On 14 October 1943 the US 8th Air Force attacked the ball-bearing factories at Schweinfurt in central Germany, an industry which was seen as a bottleneck in the German industrial manufacturing system. The raid had led to the German air defences inflicting many losses on the bombers but the city and the industry were severely hit.
The attack on Fortress Koepenick
On 20 October, just a week later, the 8th Air Force sent 119 bombers to attack the town of Düren, near the border city of Aachen. The Americans reached their target and bombed it, after which they turned for home. At this point German observers reported a large formation of aircraft heading south. In 1973, Alfred Price wrote that this was based on the noise of aircraft, though they were not seen; Adolf Galland attributes this to chaff dropped by the bombers drifting on the wind and registering on German radar. When it was reported to Hermann Göring, the Luftwaffe leader, the attack on Düren was seen as a ruse and another devastating attack on central Germany was assumed to be underway. The Reichmarschall took command of the air defence and ordered all available fighter aircraft to intercept. As these fighters became airborne and could be heard from the ground or reported by radar, the impression of a huge force of attackers heading south became more pronounced. As they were on the same course as the force that attacked Schweinfurt less than a week before, Göring inferred that this was the target and ordered the fighters to intercept there. As the phantom bombers passed over Schweinfurt without any ill effect, Göring decided that they were heading for Leuna, the synthetic fuel refinery near Leipzig, another sensitive target. When again there was no bombing, Göring suspected an attack on the Skoda Works at Pilsen and diverted the fighters there. By this time, the fighters were running out of fuel and as the defence system dictated, started to land at the nearest available airfield. As the fighters landed, the attacking force began to melt away. Galland wrote that the sky was clear over Pilsen and ground observers could see there were no bombers, only German fighters. With this, the phantom raid evaporated.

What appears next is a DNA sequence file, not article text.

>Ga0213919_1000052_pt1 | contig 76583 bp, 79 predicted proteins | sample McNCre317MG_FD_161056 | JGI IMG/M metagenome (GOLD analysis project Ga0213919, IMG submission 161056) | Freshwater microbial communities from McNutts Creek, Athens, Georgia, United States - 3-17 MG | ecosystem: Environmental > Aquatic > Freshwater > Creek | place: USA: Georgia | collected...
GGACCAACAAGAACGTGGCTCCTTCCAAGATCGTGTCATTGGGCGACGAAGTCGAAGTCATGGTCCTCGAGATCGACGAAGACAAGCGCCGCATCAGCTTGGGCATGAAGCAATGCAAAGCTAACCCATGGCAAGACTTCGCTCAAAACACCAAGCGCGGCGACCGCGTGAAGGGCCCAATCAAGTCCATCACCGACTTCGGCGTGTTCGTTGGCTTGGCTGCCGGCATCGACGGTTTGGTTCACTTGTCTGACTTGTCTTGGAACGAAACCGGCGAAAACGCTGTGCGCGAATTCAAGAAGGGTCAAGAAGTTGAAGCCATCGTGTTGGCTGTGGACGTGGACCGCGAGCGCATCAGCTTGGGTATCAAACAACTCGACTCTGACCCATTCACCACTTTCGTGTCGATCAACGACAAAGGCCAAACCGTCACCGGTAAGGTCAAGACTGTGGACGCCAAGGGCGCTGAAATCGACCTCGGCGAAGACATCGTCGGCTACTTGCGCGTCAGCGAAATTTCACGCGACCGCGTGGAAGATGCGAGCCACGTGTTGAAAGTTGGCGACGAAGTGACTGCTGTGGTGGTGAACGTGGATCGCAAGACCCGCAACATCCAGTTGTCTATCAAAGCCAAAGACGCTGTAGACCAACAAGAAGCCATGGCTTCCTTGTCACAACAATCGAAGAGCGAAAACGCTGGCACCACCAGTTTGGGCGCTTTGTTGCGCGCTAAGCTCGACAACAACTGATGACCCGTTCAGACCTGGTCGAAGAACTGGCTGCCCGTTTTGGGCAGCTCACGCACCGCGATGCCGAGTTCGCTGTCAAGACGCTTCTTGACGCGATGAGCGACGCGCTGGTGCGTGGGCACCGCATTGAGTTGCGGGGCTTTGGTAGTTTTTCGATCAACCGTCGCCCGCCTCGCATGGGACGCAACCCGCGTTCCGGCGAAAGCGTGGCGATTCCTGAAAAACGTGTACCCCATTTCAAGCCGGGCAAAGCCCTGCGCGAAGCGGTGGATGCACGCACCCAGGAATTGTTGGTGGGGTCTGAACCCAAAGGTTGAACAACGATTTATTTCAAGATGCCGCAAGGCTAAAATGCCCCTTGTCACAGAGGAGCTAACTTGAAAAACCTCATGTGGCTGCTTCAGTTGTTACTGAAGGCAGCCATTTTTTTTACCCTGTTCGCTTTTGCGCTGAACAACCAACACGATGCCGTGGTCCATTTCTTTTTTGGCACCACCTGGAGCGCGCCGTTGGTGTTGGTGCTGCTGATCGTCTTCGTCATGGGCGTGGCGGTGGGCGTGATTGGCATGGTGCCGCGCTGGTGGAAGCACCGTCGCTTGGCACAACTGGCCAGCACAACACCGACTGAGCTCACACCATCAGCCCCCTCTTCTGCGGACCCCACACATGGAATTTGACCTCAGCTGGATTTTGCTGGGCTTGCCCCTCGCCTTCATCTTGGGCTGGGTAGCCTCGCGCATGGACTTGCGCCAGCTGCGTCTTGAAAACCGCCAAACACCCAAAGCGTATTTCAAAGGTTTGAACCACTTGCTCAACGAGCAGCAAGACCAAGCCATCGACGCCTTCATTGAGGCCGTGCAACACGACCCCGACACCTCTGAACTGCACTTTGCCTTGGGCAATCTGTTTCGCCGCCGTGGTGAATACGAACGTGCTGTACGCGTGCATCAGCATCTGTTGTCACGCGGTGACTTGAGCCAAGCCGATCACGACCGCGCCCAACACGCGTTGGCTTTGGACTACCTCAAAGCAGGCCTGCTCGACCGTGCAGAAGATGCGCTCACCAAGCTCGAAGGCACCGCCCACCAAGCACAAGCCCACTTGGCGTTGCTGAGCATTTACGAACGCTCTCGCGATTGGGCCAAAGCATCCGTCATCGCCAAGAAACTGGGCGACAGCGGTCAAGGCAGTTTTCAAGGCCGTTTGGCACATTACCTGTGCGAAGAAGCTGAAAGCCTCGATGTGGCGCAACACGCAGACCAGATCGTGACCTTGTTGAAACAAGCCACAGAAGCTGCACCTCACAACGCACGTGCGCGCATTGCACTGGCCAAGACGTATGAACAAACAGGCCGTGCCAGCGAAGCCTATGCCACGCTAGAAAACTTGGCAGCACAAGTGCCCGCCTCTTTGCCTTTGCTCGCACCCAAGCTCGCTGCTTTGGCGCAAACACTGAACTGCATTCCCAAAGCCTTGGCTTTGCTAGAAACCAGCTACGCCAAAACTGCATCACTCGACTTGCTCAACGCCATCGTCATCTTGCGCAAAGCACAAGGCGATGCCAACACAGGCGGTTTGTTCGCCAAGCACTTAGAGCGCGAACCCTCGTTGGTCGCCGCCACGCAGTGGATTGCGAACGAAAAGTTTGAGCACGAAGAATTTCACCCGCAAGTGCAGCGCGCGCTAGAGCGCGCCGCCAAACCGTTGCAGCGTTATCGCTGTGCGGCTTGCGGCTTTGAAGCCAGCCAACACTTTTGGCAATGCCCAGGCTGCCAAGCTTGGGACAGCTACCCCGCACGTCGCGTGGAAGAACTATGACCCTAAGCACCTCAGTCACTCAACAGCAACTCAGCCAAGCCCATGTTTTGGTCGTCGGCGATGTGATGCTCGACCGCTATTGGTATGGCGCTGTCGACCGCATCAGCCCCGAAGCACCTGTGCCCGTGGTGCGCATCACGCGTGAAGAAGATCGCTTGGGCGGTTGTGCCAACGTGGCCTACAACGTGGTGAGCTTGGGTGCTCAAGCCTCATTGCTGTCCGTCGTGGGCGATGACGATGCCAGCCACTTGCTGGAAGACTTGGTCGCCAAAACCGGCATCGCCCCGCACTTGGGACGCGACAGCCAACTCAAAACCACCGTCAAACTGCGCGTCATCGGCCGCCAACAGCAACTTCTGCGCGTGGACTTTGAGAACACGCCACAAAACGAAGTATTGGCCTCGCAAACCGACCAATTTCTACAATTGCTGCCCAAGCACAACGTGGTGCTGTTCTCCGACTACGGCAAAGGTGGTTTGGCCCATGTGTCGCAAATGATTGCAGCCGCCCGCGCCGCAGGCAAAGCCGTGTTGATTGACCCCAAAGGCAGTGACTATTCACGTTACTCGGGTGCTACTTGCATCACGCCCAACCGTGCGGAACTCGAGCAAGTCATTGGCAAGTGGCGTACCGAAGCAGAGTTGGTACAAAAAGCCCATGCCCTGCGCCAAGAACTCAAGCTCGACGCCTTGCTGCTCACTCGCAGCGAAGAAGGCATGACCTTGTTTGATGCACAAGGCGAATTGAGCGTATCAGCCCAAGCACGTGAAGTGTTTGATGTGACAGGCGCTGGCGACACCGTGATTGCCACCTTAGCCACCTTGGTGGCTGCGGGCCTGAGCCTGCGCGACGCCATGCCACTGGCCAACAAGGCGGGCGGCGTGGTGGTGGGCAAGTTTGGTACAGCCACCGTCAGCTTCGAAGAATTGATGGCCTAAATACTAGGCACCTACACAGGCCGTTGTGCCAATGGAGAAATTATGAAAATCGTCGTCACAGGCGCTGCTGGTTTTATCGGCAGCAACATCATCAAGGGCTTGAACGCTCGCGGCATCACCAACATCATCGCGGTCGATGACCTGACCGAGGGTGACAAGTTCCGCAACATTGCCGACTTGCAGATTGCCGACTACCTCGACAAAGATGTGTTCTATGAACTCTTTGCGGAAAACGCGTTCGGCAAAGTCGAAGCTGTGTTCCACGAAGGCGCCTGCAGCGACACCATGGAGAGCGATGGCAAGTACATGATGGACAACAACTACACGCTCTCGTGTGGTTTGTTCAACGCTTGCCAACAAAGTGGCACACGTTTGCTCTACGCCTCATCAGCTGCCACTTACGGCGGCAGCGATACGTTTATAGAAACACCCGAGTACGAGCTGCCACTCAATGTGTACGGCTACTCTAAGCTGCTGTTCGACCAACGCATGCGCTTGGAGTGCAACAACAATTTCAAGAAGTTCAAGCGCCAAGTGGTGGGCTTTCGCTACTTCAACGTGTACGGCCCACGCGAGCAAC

With the disappearance of the threat, Göring freely admitted the laugh was on him, that he had sent the Luftwaffe on a mammoth tour of their own airspace and sent an ironic telegram to all concerned congratulating them and himself on "the successful defence of the fortress of Koepenick", a reference to a notorious hoax of the early 20th century. Price and Galland pointed out the difficulties of discriminating between friend and foe in confused circumstances; both observed that neither side managed to resolve the problem during the air war.